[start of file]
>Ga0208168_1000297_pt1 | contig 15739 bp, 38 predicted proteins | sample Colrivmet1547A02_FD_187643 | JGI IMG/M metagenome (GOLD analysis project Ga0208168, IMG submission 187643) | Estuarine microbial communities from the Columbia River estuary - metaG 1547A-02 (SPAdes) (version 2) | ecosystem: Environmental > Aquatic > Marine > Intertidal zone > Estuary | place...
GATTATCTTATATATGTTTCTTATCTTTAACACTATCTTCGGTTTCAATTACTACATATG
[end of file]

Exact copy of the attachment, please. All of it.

>Ga0208168_1000297_pt1 | contig 15739 bp, 38 predicted proteins | sample Colrivmet1547A02_FD_187643 | JGI IMG/M metagenome (GOLD analysis project Ga0208168, IMG submission 187643) | Estuarine microbial communities from the Columbia River estuary - metaG 1547A-02 (SPAdes) (version 2) | ecosystem: Environmental > Aquatic > Marine > Intertidal zone > Estuary | place...
GATTATCTTATATATGTTTCTTATCTTTAACACTATCTTCGGTTTCAATTACTACATATG